The arrival of the first migrants expected to board the asylum barge Bibby Stockholm has been delayed.
On Monday night, it was reported the Home Office had postponed transferring people seeking asylum onto the giant barge to allow for last-minute fire safety checks.
It is understood that the plan to transfer refugees onto the ship in Portland, Dorset, has been pushed back from today to tomorrow to allow officials to carry out a final survey.
Around 40 people living in alternative accommodation have been given transfer letters which said they will be moved to the floating vessel, said Whitehall sources.
The Home Office was dealt a blow after a fire safety whistleblower warned it could become a “floating Grenfell”. They pointed to the vessel’s long narrow corridors with 222 cabins and only two exits.
Downing Street has confirmed the barge was “undergoing final preparations, including fire safety checks”.
The Prime Minister’s press secretary said: “That’s happening this week to ensure that it complies with all the appropriate regulations. There’s been refurbishment that’s been ongoing to ensure it complies with marine safety regulations.
“We continue to work extremely closely with the local council… to ensure the right preparations are in place before anyone boards.”
Fire chiefs are said to be worried about evacuation. But this is understood to relate to when the barge is full. The Home Office is expected to gradually increase numbers, starting with up to 50 this week, though 506 could eventually be housed.
Graham Kewley, of Dorset and Wiltshire Fire and Rescue Service, said they “will exercise our enforcement powers, either formal or informal, to address any significant areas of non-compliance where necessary”.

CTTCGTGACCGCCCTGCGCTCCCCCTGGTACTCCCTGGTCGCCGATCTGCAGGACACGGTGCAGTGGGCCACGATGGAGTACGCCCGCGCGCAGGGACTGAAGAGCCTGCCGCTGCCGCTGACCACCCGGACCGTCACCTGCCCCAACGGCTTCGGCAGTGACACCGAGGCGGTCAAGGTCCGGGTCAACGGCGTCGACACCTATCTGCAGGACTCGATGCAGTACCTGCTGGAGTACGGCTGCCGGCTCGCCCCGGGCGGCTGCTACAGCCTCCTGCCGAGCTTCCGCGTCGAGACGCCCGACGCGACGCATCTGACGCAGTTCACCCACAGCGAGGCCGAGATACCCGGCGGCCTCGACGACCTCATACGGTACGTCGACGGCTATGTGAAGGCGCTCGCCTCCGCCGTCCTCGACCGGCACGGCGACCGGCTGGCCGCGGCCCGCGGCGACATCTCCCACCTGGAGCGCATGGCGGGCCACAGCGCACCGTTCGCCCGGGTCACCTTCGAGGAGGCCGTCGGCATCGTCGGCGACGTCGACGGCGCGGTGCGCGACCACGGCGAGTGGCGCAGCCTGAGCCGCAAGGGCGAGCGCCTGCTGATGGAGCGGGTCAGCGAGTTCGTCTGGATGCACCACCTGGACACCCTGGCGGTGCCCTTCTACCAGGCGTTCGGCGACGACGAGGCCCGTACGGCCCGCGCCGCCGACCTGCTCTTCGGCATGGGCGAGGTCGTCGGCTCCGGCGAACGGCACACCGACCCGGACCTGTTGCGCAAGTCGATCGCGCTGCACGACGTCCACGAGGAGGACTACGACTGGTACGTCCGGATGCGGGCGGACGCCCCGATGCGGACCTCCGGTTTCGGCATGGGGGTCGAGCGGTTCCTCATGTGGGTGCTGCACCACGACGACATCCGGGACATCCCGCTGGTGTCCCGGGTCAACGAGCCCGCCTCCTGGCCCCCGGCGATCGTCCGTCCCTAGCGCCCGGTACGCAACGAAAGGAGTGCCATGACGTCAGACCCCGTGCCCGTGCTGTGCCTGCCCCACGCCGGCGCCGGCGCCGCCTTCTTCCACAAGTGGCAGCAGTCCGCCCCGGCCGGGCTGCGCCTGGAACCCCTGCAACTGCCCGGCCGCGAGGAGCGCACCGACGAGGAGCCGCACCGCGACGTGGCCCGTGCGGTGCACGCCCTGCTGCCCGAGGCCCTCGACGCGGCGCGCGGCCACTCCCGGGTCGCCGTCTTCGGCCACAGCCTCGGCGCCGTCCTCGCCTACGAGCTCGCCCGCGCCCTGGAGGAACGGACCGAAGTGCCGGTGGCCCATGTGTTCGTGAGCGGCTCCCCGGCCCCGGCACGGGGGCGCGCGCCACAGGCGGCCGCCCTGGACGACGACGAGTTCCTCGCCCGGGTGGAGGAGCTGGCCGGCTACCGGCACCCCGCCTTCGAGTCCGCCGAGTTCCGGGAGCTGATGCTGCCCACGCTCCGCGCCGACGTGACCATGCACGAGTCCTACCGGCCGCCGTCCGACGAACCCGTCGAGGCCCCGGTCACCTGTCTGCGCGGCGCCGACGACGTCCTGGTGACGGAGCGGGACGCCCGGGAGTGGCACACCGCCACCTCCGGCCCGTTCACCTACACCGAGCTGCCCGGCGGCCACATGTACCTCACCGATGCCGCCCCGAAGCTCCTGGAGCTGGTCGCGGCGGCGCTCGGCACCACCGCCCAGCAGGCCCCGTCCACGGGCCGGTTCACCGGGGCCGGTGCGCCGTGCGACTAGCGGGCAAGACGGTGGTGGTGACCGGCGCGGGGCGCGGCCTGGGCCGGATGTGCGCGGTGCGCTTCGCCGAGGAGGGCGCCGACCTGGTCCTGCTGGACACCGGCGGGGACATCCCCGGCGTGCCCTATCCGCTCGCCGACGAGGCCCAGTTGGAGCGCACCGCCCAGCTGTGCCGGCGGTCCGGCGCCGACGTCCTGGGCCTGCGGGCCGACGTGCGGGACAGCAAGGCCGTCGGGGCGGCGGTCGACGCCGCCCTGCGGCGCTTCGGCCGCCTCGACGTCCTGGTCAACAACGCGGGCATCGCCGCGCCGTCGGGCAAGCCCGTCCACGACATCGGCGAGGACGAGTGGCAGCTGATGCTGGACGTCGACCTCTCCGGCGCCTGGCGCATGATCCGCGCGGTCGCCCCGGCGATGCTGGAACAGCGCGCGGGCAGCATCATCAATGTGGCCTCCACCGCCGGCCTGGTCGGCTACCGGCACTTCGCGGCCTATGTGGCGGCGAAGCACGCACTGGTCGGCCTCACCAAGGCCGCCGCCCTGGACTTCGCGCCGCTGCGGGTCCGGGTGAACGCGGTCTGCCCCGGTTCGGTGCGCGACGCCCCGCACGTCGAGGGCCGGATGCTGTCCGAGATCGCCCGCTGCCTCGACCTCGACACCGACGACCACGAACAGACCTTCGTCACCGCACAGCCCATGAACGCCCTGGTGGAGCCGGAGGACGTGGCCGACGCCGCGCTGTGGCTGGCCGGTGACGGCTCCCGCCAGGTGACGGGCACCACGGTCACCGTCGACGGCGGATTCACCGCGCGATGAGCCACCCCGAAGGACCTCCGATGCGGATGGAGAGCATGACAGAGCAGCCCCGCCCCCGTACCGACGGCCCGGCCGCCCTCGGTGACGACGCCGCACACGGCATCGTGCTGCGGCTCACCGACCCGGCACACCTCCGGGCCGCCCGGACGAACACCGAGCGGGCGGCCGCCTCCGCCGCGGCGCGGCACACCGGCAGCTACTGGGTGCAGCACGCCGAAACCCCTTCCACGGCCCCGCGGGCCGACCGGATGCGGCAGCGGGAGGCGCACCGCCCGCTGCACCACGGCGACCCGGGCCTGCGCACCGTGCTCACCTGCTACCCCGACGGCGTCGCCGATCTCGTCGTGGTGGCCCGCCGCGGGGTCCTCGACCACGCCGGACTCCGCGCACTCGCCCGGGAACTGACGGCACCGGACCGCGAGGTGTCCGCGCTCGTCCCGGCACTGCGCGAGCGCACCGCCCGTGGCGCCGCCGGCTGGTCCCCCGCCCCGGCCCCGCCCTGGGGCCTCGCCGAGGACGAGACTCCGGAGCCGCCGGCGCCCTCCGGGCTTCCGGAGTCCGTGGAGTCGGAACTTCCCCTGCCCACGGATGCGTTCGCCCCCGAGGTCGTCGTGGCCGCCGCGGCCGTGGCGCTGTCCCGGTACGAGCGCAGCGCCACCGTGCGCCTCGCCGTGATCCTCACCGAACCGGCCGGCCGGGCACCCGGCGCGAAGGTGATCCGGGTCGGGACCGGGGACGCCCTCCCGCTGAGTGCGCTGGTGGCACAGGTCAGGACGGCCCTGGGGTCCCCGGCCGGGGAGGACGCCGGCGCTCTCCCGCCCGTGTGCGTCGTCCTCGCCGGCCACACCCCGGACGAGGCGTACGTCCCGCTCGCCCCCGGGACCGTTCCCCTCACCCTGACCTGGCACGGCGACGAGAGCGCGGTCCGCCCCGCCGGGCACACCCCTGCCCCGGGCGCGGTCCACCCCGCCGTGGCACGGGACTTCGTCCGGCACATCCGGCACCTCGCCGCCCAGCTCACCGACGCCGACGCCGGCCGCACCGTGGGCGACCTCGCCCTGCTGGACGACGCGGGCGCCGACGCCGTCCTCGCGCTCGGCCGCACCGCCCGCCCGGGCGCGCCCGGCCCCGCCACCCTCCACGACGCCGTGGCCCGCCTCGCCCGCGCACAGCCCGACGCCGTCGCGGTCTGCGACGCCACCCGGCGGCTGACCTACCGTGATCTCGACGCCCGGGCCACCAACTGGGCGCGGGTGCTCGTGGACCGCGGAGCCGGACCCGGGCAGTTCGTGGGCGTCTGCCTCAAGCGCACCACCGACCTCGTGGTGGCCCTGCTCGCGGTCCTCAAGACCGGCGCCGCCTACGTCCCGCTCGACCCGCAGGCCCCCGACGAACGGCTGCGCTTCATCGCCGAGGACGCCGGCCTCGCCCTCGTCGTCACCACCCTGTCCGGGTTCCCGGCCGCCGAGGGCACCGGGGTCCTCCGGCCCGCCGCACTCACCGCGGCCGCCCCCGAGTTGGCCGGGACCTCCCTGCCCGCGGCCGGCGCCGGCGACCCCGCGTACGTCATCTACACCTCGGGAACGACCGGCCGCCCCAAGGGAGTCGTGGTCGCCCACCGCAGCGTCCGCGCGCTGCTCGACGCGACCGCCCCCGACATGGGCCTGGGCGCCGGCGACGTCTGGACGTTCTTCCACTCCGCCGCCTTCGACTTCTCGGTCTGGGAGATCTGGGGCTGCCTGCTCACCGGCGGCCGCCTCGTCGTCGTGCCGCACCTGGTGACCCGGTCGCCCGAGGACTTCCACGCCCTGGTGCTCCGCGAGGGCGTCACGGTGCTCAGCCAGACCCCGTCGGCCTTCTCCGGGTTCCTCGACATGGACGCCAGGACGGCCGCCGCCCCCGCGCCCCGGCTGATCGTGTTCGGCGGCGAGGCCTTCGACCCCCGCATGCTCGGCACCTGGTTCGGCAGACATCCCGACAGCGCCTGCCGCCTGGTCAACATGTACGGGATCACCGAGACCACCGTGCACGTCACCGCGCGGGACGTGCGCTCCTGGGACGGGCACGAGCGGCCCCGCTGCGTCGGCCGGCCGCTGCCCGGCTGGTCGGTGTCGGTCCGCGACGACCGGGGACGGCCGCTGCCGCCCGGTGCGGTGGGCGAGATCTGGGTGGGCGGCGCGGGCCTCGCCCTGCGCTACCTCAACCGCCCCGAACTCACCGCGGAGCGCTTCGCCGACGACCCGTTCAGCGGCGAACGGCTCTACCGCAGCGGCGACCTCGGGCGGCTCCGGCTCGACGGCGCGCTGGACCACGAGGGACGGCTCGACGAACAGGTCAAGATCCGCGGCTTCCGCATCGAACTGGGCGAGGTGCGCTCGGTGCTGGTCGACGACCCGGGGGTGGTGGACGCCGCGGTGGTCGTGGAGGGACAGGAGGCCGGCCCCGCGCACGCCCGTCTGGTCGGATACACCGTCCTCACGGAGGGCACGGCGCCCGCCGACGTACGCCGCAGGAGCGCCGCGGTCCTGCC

He added: “Where any aspect falls within the scope of the Regulatory Reform (Fire Safety) Order, we will be undertaking appropriate audits to confirm that adequate general fire precautions are in place. We have provided advice and comment in relation to fire safety arrangements to both the Home Office and the vessel’s operators during our familiarisation and pre-occupation visits.”
Officials involved in the refurbishment admitted they would not do fire drills in case it scared traumatised refugees from war zones.
The Health and Safety Executive said it conducted an inspection last week and issues on the quayside near the barge had been addressed.
It comes as the Home Office delayed housing migrants at RAF Scampton in Lincolnshire, the former home of the Dambusters, until October amid a legal challenge.
And it is also facing a court showdown overuse of a former RAF base at Wethersfield, Essex.
Braintree Council has been given permission to seek an injunction.
Some 14,782 migrants have crossed the Channel this year. But the next 12 weeks are set to be the busiest as weather conditions improve. A total of 45,755 people crossed last year, peaking in August, September and October.
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